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More than a Decade of Collaboration

By Kim Forrest, Wildlife Refuge Manager, San Luis NWR Complex

Kim Forrest has worked for the US Fish and Wildlife Service for more than 35 years. She currently oversees the San Luis National Wildlife Refuge Complex – composed of the San Luis National Wildlife Refuge, Merced National Wildlife Refuge, the Grasslands Wildlife Management Area, and the San Joaquin River National Wildlife Refuge (SJRNWR). http://www.fws.gov/sanluis/

Kim Forrest saw first-hand River Partners’ expansion to the San Joaquin River, and shares her observation of those early days in this essay. Thanks to Kim’s support, not only has River Partners restored more than 2,700 acres on the SJRNWR, the organization has continued growing, now working on more than 12 watersheds throughout California.

(Above) Kim Forrest speaking at a partner tour at the SJRNWR in 2006.

River Partners actually started working on the Refuge (SJRNWR) in 1999, a few months before I arrived at the San Luis NWR Complex. Dr. Tom Griggs was assessing the restoration potential for the San Joaquin River NWR.

Previously I had worked under Gary Kramer at the Sacramento NWR for 8 years--Gary as the refuge manager and I as the deputy refuge manager. Perhaps the most important lesson I learned from Gary was watching how he gauged and ascertained character – whether it was of individuals or of organizations.

Gary’s whole-hearted endorsement of River Partners – and John Carlon – made it a very easy and logical choice for me to start working with the organization early-on in my stint here as the refuge manager. That was the basis of a long and incredibly productive partnership between River Partners and San Luis NWR Complex.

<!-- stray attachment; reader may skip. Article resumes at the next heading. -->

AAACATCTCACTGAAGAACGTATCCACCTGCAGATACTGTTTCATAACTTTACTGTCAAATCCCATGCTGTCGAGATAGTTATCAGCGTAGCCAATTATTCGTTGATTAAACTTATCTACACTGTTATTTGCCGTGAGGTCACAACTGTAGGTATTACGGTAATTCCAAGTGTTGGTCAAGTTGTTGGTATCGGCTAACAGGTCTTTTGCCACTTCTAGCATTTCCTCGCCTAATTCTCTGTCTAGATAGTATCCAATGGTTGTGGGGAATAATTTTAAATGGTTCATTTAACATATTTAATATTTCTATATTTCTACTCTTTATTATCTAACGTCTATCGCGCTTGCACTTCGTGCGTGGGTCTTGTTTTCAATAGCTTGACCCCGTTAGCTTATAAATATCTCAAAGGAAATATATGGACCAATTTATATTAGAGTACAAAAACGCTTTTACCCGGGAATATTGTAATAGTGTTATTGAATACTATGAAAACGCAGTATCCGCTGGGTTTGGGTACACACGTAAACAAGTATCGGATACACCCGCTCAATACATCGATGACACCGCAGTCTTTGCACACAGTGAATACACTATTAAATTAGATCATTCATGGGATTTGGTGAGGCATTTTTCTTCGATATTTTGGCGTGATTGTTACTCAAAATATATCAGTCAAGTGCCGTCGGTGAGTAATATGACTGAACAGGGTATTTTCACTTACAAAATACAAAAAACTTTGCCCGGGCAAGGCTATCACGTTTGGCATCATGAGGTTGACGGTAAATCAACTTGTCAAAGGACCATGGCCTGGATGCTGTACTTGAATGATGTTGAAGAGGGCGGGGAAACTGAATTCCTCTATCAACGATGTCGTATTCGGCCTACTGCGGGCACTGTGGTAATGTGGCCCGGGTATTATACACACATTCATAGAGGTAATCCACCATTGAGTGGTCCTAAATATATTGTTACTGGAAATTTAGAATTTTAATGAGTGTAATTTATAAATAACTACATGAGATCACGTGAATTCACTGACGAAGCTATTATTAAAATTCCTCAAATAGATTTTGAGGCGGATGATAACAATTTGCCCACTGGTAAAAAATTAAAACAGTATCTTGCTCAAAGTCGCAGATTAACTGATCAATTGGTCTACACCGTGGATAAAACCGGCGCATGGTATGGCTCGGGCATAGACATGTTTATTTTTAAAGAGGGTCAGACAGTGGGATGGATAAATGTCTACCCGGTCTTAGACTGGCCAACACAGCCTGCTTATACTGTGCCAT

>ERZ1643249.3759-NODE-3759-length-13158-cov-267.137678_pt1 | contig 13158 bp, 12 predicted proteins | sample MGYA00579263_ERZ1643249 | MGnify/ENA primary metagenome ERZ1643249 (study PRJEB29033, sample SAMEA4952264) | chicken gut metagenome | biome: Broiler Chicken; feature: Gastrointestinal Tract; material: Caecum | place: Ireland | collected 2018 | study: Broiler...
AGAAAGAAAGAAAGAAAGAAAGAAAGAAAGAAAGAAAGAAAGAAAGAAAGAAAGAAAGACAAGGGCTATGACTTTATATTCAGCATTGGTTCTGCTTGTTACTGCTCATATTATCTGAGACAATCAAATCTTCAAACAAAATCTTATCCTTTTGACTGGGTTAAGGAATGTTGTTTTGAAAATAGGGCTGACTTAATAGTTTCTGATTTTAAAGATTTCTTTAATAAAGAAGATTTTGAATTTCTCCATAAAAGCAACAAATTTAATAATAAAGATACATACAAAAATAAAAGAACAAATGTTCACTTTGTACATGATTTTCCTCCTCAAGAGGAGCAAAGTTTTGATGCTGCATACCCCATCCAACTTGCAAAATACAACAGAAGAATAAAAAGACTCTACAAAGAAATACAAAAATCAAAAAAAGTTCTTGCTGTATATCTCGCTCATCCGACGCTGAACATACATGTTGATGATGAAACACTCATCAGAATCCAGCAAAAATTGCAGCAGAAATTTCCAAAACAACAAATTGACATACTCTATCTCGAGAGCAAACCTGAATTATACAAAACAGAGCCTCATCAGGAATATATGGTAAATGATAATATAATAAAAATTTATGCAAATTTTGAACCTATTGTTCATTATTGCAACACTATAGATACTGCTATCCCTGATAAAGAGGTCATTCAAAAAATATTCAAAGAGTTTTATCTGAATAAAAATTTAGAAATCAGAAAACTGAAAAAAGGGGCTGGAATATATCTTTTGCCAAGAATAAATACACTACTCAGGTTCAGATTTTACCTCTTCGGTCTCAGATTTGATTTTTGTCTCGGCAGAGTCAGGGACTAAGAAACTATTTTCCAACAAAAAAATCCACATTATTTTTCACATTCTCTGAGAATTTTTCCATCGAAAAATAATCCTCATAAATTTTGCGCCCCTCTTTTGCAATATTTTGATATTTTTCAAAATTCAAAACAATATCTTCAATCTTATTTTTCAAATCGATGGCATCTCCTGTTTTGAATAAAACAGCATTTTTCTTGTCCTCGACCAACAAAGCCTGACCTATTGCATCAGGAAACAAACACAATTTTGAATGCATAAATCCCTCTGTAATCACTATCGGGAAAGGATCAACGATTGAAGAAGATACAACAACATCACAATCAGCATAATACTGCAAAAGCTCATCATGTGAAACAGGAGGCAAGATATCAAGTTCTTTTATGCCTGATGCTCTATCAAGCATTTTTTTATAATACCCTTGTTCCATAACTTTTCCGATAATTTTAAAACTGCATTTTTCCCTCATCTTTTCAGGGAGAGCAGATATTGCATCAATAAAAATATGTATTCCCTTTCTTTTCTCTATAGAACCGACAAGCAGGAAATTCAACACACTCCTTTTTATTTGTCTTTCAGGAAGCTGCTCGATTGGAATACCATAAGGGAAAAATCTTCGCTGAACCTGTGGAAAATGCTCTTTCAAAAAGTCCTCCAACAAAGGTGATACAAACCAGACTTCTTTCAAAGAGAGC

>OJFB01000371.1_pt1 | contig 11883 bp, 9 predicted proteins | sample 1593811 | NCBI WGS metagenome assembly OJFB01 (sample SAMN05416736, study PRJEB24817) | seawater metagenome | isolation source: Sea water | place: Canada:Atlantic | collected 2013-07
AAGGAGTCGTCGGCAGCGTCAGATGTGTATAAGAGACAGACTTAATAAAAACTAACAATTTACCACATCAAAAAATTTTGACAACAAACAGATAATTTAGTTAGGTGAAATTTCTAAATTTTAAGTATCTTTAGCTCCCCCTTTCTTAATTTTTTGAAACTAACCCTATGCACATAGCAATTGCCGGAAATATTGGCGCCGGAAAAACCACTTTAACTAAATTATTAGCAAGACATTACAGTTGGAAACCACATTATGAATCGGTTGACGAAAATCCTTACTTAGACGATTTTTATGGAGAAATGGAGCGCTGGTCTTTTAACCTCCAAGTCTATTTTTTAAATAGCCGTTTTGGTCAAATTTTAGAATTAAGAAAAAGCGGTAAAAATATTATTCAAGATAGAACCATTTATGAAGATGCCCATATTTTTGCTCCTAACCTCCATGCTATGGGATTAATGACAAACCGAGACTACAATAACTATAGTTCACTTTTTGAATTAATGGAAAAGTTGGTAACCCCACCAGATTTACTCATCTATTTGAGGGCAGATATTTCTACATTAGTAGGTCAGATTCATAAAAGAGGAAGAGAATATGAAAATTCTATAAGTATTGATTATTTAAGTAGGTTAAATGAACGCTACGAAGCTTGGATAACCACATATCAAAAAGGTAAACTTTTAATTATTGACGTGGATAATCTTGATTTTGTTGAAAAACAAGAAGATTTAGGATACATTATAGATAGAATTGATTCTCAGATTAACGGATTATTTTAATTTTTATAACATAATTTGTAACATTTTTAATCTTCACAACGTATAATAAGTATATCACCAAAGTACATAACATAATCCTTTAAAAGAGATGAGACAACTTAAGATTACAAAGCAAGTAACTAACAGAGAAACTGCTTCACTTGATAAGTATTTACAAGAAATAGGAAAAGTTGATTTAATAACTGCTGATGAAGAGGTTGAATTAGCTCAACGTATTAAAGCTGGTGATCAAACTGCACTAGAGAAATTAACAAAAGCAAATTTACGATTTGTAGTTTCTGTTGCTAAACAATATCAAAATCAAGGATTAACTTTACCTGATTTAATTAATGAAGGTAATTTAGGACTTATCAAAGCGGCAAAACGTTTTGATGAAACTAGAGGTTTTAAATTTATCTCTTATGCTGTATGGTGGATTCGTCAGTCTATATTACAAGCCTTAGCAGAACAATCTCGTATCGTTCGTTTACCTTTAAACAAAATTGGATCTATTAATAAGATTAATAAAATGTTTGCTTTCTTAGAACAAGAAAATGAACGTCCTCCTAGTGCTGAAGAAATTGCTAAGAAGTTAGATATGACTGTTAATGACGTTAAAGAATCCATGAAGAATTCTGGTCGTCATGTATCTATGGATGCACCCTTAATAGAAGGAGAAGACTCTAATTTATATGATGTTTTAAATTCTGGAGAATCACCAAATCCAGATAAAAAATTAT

By 2002, we had a multi-million dollar CalFed grant that included the restoration of 800 acres on the San Joaquin NWR by River Partners.

During this first project, River Partners held a Board meeting on SJRNWR. I remember it well – the Board members sitting on bales of hay set under one of our 500-year-old oaks. At that meeting President John Carlon broached the idea of a continued presence in the San Joaquin Valley, opening an office here, and maybe even changing the name from "Sacramento River Partners" to just "River Partners."

I sensed a deep hesitancy by the Board to such a giant expansion. I think they feared getting spread too thin and diluting the organization’s impact. Since the Board members were very familiar with the Sacramento Valley, establishing the organization in the San Joaquin Valley was venturing into unfamiliar territory.

In the end, River Partners’ board agreed to take that leap. I think the Refuge made it easier by allowing River Partners to use one of the houses on the Refuge as an office and bunkhouse for a couple years.

At the time, I really had no idea at the time how important a step that was for the Refuge. For 12 years River Partners has been the backbone of our work on that new refuge, the SJRNWR, helping it to reach its potential. The restoration work has been essential for achieving each and every goal – migratory songbird habitat, endangered species habitat, floodplain restoration, outreach, and public use.

River Partners has essentially acted as an agent for USFWS where we were too short-handed to take on some gigantic projects. River Partners has done everything from soup to nuts: applying for and administering grants, doing the restoration work, reaching out to the communities and other agencies, designing the most ideal and tailored habitats, and implementing an immense amount of work. River Partners has been the most essential, reliable, trust-worthy, multi-talented, professional partner I have ever experienced in my 35-year career.

The above article originally appeared in the December 2012 issue of the River Partners Journal.